Billing itself as a farm/inn, Le Domaine de la Vallee is a unique alternative to the standard eco-resort. It sits in the interior highlands in the shadow of Mount Pelée and offers visitors a chance to see sustainable agricultural practices up close. Le Domaine also boasts a low-impact system for irrigation and utilizes solar panels as its main power source. A less structured (less expensive) taste of rural farm life is available for those who want to travel the back roads of the island and experience the traditional small scale farming that takes place in the many Creole Gardens that Martinique is famous for.
There are a few exceptions to the rule, but in general Martinique’s beaches are, if not completely deserted, quite uncrowded . These unpeopled stretches of sand are relatively easy to come by. Also, there is no need to don scuba gear and board a motor boat to get a glimpse of the underwater landscapes near the island. There is plenty of marine flora and fauna on display for anyone with a mask, snorkel and a map to those beaches that feature shore-side reefs .
Martinique’s cuisine is arguably one of the most diverse and flavor-filled in the Caribbean. French-influenced Creole cooking takes the best aspects from both European and Caribbean styles. Locally grown ingredients, especially tropical fruits and spices, are a mainstay for kitchens throughout the island. Even the beachside sorbet stands make their products fresh with locally grown fruits, such as papayas and coconuts. And classic French restaurants (which are not in short supply) alter their dishes to take advantage of the island’s produce and spices.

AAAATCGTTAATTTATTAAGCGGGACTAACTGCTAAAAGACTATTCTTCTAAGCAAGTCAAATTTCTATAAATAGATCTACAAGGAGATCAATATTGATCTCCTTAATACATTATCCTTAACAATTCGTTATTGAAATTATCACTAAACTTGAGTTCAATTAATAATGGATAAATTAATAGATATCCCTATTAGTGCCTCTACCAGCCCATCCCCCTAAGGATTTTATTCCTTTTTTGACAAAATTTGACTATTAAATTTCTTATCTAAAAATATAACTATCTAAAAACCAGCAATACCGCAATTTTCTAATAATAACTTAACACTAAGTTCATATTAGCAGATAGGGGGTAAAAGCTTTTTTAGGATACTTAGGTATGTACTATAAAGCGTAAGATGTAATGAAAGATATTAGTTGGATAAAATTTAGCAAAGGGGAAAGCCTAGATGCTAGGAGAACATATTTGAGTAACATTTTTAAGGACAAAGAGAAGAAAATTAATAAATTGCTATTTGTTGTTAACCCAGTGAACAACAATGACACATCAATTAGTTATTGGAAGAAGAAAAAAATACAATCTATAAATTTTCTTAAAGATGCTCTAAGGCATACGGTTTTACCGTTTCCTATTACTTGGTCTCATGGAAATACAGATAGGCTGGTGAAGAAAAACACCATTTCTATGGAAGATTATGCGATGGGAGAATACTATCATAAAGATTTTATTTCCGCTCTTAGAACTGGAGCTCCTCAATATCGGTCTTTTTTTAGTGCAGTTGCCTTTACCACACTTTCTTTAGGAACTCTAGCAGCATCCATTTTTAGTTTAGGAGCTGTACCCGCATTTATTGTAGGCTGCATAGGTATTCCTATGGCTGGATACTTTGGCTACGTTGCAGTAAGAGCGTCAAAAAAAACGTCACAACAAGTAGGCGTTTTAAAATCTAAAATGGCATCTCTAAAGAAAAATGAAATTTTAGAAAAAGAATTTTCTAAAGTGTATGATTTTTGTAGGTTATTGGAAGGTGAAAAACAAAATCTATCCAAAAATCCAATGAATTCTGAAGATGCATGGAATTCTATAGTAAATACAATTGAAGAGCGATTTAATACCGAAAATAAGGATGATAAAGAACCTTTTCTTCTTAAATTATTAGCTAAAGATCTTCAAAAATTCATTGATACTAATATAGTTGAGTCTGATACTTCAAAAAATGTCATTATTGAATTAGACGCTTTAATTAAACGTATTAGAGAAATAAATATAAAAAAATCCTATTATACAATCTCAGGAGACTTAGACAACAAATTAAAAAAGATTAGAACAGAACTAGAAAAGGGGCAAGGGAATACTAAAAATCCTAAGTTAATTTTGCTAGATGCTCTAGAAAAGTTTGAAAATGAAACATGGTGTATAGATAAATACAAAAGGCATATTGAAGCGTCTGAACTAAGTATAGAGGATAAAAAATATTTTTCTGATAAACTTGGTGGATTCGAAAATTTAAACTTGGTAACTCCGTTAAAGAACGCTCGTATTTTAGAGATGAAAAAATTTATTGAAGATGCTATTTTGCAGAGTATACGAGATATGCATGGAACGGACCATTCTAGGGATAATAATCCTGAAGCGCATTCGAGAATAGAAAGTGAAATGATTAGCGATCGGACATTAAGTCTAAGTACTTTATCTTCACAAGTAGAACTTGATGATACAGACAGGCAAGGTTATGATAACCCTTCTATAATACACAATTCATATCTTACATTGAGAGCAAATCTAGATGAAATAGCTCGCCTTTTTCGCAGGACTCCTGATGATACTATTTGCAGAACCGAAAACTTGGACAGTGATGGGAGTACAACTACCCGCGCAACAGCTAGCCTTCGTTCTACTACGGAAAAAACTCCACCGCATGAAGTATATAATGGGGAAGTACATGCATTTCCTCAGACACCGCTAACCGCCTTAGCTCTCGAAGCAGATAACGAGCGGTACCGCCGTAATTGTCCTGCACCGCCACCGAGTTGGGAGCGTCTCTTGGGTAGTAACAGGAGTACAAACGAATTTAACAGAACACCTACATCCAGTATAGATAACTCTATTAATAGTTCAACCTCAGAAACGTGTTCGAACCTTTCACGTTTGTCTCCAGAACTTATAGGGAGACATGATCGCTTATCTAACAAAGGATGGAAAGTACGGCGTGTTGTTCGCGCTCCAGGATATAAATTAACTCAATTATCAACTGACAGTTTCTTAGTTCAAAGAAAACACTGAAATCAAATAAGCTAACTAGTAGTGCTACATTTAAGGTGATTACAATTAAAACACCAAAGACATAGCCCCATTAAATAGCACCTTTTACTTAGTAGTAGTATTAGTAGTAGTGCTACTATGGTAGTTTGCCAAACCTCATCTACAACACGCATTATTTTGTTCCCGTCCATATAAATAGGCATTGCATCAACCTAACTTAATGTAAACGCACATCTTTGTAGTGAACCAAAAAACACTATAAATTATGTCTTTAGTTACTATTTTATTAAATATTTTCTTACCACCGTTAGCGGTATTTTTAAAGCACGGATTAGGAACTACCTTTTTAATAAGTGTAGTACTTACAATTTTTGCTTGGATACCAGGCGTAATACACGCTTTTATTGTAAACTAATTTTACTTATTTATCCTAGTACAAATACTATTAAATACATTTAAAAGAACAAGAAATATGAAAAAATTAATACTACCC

The problem that many visitors have with Martinique is the price of its food. A decent dinner will cost 20 Euros or more, with the price seeming even higher for Americans when the dollar is weak. The best value for food (and the kitchens with the most locally grown ingredients) can be found at Martinique’s family owned Creole restaurants .
French carmaker Citroen makes some of the lowest-emission (and most compact) cars in the world. The company has arranged to have shopping centers around the island reserve parking spaces for those driving the Citroen AirDream, a low-emission car made from recyclable materials. The carmaker has also promised to donate a portion of the profits from each auto sold on the island to local conservation organizations. These are welcome efforts, especially considering there are more cars per person on Martinique than in mainland France, and public transportation on the island is next-to-nonexistent.
The diversity of Martinique’s attractions makes it a great destination, especially if you are concerned with low-impact travel. However, the eco-tourism infrastructure and sustainable farming practices make this one of the better choices in the Caribbean for people who want a unique vacation experience to go along with their environmentally friendly desires.